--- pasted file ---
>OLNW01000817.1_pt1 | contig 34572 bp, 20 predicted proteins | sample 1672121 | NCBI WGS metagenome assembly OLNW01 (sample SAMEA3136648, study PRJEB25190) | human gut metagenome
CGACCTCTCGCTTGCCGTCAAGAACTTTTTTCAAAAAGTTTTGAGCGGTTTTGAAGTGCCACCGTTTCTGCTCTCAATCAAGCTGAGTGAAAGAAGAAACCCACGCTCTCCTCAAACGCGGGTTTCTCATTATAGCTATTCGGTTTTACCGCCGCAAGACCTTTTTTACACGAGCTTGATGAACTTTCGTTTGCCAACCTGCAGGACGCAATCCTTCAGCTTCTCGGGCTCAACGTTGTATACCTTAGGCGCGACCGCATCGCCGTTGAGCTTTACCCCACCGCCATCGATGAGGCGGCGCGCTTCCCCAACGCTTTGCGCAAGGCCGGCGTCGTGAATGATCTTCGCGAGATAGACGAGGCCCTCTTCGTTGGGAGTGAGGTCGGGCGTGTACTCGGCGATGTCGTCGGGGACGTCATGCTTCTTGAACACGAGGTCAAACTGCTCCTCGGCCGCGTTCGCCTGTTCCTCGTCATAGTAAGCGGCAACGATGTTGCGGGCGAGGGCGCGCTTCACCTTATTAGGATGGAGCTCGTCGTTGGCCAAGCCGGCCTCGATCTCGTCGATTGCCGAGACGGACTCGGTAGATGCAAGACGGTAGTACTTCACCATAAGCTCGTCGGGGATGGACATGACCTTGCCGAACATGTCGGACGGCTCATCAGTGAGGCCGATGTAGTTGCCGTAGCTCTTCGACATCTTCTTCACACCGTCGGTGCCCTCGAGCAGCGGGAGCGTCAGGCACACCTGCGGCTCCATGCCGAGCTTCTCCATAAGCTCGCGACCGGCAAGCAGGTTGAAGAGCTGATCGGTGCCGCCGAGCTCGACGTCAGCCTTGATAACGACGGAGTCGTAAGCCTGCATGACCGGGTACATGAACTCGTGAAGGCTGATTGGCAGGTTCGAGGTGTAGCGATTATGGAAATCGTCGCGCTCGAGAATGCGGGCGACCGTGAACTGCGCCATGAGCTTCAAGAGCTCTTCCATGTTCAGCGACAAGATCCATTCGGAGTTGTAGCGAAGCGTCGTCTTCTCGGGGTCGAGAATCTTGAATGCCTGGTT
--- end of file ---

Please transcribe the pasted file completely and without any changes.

>OLNW01000817.1_pt1 | contig 34572 bp, 20 predicted proteins | sample 1672121 | NCBI WGS metagenome assembly OLNW01 (sample SAMEA3136648, study PRJEB25190) | human gut metagenome
CGACCTCTCGCTTGCCGTCAAGAACTTTTTTCAAAAAGTTTTGAGCGGTTTTGAAGTGCCACCGTTTCTGCTCTCAATCAAGCTGAGTGAAAGAAGAAACCCACGCTCTCCTCAAACGCGGGTTTCTCATTATAGCTATTCGGTTTTACCGCCGCAAGACCTTTTTTACACGAGCTTGATGAACTTTCGTTTGCCAACCTGCAGGACGCAATCCTTCAGCTTCTCGGGCTCAACGTTGTATACCTTAGGCGCGACCGCATCGCCGTTGAGCTTTACCCCACCGCCATCGATGAGGCGGCGCGCTTCCCCAACGCTTTGCGCAAGGCCGGCGTCGTGAATGATCTTCGCGAGATAGACGAGGCCCTCTTCGTTGGGAGTGAGGTCGGGCGTGTACTCGGCGATGTCGTCGGGGACGTCATGCTTCTTGAACACGAGGTCAAACTGCTCCTCGGCCGCGTTCGCCTGTTCCTCGTCATAGTAAGCGGCAACGATGTTGCGGGCGAGGGCGCGCTTCACCTTATTAGGATGGAGCTCGTCGTTGGCCAAGCCGGCCTCGATCTCGTCGATTGCCGAGACGGACTCGGTAGATGCAAGACGGTAGTACTTCACCATAAGCTCGTCGGGGATGGACATGACCTTGCCGAACATGTCGGACGGCTCATCAGTGAGGCCGATGTAGTTGCCGTAGCTCTTCGACATCTTCTTCACACCGTCGGTGCCCTCGAGCAGCGGGAGCGTCAGGCACACCTGCGGCTCCATGCCGAGCTTCTCCATAAGCTCGCGACCGGCAAGCAGGTTGAAGAGCTGATCGGTGCCGCCGAGCTCGACGTCAGCCTTGATAACGACGGAGTCGTAAGCCTGCATGACCGGGTACATGAACTCGTGAAGGCTGATTGGCAGGTTCGAGGTGTAGCGATTATGGAAATCGTCGCGCTCGAGAATGCGGGCGACCGTGAACTGCGCCATGAGCTTCAAGAGCTCTTCCATGTTCAGCGACAAGATCCATTCGGAGTTGTAGCGAAGCGTCGTCTTCTCGGGGTCGAGAATCTTGAATGCCTGGTT